When Toyota and Nissan both forecast full year losses within the last week, you knew it was only a matter of time before both companies took steps to limit their mounting losses.
For Toyota , the steps include offering buyouts to some of the approximately 25,000 hourly workers in the U.S., further cutting production at some plants in April, and cutting executive bonuses. In short, Toyota is doing everything it can to lower costs without have to lay off workers.
Meanwhile, Nissan and Chrysler are putting their joint car development deal on pause because it is more costly than either company can afford right now. Smart move, given one company just reported a big loss and the other is one not far from sliding into bankruptcy.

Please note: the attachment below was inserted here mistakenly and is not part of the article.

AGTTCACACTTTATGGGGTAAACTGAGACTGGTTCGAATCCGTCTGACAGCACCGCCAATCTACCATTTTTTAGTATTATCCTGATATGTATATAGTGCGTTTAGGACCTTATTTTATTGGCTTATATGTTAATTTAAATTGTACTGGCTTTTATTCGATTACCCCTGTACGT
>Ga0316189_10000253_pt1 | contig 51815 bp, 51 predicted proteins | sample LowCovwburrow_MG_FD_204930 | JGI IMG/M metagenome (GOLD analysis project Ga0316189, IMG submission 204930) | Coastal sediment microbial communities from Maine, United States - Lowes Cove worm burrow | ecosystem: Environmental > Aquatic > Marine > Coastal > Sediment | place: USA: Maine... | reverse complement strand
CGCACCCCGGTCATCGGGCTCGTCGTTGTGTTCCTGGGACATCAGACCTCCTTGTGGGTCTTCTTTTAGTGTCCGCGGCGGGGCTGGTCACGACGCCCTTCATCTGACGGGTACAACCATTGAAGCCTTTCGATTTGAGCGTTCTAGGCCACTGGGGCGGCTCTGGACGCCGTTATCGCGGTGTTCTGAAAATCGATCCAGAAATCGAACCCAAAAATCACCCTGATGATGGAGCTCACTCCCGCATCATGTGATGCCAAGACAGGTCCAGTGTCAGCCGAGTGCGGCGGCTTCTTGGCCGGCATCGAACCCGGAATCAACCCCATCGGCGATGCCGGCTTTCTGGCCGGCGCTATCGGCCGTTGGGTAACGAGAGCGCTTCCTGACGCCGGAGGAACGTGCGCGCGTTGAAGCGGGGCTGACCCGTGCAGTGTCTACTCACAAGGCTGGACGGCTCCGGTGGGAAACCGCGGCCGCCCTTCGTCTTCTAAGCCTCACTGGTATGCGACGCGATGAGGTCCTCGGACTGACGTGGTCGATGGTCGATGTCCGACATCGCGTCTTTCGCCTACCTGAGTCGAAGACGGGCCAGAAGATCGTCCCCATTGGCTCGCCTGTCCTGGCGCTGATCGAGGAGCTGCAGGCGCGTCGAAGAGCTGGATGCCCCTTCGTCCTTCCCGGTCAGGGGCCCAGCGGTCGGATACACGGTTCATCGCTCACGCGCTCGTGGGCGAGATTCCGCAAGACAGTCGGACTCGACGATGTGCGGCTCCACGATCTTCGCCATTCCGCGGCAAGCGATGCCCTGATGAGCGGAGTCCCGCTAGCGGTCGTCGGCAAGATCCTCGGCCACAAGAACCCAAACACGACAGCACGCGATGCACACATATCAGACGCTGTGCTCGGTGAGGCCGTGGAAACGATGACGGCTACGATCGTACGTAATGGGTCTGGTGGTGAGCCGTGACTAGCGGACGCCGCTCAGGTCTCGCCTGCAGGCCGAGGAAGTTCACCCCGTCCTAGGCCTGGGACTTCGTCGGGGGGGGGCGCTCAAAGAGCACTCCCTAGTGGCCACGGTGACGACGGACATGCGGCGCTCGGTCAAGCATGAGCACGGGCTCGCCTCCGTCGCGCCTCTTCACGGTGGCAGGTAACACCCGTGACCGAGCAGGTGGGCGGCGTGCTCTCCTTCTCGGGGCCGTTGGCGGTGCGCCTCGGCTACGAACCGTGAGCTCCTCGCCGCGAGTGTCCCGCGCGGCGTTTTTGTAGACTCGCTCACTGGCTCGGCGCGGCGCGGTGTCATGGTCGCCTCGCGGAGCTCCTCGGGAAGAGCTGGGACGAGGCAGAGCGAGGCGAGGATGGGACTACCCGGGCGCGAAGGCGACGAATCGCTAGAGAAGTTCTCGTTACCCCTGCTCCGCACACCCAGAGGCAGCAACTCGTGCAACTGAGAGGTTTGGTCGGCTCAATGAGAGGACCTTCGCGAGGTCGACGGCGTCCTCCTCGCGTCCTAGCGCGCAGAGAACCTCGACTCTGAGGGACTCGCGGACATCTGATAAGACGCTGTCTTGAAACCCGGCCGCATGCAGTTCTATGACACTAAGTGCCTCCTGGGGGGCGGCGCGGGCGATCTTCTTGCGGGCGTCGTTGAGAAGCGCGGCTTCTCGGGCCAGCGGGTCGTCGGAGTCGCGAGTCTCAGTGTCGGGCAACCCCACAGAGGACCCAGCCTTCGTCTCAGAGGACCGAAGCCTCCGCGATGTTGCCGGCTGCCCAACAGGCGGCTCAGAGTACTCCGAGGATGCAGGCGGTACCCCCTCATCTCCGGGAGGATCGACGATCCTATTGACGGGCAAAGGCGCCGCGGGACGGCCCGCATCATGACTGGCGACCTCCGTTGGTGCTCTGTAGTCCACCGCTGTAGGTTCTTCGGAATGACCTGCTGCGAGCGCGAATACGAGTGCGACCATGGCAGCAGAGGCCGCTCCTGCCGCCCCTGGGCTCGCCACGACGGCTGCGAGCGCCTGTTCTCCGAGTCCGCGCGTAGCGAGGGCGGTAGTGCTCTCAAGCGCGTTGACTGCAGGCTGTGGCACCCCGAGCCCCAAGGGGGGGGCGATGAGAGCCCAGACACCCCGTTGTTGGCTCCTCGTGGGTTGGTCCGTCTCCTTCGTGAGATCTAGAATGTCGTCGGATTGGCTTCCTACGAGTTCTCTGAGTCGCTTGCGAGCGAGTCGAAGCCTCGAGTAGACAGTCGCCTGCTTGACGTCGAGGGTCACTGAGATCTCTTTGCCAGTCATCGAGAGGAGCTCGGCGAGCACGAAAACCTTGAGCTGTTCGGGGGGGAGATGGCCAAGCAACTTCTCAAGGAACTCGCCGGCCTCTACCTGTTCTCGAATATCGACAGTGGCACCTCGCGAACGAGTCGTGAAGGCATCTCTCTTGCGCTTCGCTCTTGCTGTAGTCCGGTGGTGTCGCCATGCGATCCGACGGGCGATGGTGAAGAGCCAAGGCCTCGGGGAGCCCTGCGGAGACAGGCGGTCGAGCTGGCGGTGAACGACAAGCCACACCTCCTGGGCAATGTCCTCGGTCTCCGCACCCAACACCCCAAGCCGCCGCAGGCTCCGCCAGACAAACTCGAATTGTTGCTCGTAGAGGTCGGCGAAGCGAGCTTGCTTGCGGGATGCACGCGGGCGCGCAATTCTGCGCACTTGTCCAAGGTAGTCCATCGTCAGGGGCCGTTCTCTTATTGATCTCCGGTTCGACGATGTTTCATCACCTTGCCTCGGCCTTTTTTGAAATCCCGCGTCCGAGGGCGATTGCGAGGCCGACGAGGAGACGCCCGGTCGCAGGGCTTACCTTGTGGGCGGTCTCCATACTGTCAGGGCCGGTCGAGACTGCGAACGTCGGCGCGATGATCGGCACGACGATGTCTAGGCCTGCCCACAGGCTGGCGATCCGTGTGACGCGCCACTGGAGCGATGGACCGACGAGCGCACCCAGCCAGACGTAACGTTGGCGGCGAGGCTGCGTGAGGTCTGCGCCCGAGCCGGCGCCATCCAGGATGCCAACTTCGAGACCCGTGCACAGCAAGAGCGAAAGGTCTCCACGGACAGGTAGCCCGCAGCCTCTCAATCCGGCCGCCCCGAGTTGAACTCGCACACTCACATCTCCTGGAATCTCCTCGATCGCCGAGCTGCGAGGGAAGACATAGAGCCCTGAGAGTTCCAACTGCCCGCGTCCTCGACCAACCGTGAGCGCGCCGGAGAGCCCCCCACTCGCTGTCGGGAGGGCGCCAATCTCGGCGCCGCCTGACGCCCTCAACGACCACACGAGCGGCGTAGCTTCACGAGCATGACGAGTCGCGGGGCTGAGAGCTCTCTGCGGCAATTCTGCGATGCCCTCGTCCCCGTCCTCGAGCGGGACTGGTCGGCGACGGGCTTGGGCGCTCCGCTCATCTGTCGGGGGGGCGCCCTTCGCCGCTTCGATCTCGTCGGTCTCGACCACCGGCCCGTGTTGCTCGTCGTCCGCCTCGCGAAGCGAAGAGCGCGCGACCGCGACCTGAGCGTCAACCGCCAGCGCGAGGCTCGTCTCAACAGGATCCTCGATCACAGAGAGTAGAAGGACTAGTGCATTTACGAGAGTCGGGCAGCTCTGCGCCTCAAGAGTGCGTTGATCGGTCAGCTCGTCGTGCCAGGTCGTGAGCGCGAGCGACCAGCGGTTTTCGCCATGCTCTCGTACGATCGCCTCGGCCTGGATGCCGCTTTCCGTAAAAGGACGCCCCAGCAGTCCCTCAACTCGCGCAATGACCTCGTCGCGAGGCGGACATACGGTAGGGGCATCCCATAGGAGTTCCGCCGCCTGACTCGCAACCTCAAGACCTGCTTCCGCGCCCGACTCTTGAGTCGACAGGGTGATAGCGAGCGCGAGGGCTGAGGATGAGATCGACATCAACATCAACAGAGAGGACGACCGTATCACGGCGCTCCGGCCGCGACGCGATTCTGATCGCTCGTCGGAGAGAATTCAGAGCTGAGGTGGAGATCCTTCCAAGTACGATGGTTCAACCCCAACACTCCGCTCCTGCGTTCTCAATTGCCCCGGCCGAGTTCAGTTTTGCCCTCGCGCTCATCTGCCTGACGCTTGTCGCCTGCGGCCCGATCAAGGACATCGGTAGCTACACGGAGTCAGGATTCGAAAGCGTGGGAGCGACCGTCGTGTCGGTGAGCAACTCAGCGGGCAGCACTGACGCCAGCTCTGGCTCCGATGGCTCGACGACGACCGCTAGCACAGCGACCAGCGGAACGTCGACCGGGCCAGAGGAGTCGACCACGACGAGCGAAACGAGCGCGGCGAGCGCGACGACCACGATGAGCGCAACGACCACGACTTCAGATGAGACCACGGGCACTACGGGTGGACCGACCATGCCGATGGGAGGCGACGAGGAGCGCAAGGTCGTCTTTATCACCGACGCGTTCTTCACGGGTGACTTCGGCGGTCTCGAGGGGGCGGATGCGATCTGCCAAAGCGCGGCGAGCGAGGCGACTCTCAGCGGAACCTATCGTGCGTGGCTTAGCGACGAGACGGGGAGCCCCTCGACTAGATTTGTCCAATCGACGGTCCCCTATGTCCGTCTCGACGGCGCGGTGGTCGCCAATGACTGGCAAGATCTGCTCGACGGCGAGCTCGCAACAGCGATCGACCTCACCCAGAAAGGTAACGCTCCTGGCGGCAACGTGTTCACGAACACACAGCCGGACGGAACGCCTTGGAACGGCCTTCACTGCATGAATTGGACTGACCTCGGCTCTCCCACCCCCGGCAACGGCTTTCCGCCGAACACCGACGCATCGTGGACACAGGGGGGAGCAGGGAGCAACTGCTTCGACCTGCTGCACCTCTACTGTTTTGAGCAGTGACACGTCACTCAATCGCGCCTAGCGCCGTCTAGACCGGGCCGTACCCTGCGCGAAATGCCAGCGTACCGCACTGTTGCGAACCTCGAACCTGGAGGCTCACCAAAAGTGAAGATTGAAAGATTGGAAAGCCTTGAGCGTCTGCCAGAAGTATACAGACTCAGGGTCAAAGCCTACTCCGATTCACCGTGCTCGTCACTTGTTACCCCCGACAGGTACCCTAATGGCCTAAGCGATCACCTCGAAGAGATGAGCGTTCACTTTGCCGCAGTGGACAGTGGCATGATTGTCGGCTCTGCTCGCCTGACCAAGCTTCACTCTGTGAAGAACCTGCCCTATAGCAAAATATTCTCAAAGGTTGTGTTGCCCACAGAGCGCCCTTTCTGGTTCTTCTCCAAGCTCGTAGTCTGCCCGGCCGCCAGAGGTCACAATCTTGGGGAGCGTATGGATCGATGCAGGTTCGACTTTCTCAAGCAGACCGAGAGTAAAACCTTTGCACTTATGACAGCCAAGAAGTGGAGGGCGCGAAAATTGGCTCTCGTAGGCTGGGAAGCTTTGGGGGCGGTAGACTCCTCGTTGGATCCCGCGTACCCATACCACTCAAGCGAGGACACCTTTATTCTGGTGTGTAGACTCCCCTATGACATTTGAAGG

Both show we are in a financial crisis squeezing all auto makers. And I don't think it will end anytime soon. Yes, I know that I'm the same person who said on this blog late last year, "this is the worst it will get for auto makers". Boy was I wrong.
So how can I be confident that this auto crisis will not end anytime soon?
When I talk with auto executives, suppliers, and dealers, all tell me they are getting no traction. Dealers see little change in weak traffic in showrooms. Suppliers don't have the receivables to borrow against. And auto makers are still adjusting production line to run at a sales rate of roughly 10 Million.
And nobody is immune to this slowdown. Not the Big 3. Not the foreign auto companies. And not the dealers.
- Toyota to Cut Hours, Offer Buyouts to US Workers
- CNBC.com Special Slideshow: America's Most Ticketed Cars
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- Ford Motor
- General Motors
- Honda Motor
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